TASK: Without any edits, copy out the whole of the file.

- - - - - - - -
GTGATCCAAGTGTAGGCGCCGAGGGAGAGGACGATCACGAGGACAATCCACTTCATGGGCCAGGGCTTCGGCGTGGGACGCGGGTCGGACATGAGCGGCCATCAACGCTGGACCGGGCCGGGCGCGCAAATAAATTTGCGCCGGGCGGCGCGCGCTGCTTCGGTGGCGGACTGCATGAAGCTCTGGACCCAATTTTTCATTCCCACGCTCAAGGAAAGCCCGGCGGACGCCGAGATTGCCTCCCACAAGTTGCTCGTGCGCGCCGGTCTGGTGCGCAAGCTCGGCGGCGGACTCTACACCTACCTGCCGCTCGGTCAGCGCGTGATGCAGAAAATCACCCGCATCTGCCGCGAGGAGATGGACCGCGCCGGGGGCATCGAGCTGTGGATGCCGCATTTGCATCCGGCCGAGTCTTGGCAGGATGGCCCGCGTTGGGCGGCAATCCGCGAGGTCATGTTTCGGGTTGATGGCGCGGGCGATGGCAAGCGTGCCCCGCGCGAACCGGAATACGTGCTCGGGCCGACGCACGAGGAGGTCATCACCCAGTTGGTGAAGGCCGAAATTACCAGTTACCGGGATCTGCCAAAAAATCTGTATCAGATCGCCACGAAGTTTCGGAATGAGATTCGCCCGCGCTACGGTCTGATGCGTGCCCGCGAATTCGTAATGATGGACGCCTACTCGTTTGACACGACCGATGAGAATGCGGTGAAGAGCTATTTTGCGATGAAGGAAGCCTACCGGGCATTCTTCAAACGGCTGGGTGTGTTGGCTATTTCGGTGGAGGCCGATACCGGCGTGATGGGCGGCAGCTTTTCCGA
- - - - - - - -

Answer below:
GTGATCCAAGTGTAGGCGCCGAGGGAGAGGACGATCACGAGGACAATCCACTTCATGGGCCAGGGCTTCGGCGTGGGACGCGGGTCGGACATGAGCGGCCATCAACGCTGGACCGGGCCGGGCGCGCAAATAAATTTGCGCCGGGCGGCGCGCGCTGCTTCGGTGGCGGACTGCATGAAGCTCTGGACCCAATTTTTCATTCCCACGCTCAAGGAAAGCCCGGCGGACGCCGAGATTGCCTCCCACAAGTTGCTCGTGCGCGCCGGTCTGGTGCGCAAGCTCGGCGGCGGACTCTACACCTACCTGCCGCTCGGTCAGCGCGTGATGCAGAAAATCACCCGCATCTGCCGCGAGGAGATGGACCGCGCCGGGGGCATCGAGCTGTGGATGCCGCATTTGCATCCGGCCGAGTCTTGGCAGGATGGCCCGCGTTGGGCGGCAATCCGCGAGGTCATGTTTCGGGTTGATGGCGCGGGCGATGGCAAGCGTGCCCCGCGCGAACCGGAATACGTGCTCGGGCCGACGCACGAGGAGGTCATCACCCAGTTGGTGAAGGCCGAAATTACCAGTTACCGGGATCTGCCAAAAAATCTGTATCAGATCGCCACGAAGTTTCGGAATGAGATTCGCCCGCGCTACGGTCTGATGCGTGCCCGCGAATTCGTAATGATGGACGCCTACTCGTTTGACACGACCGATGAGAATGCGGTGAAGAGCTATTTTGCGATGAAGGAAGCCTACCGGGCATTCTTCAAACGGCTGGGTGTGTTGGCTATTTCGGTGGAGGCCGATACCGGCGTGATGGGCGGCAGCTTTTCCGA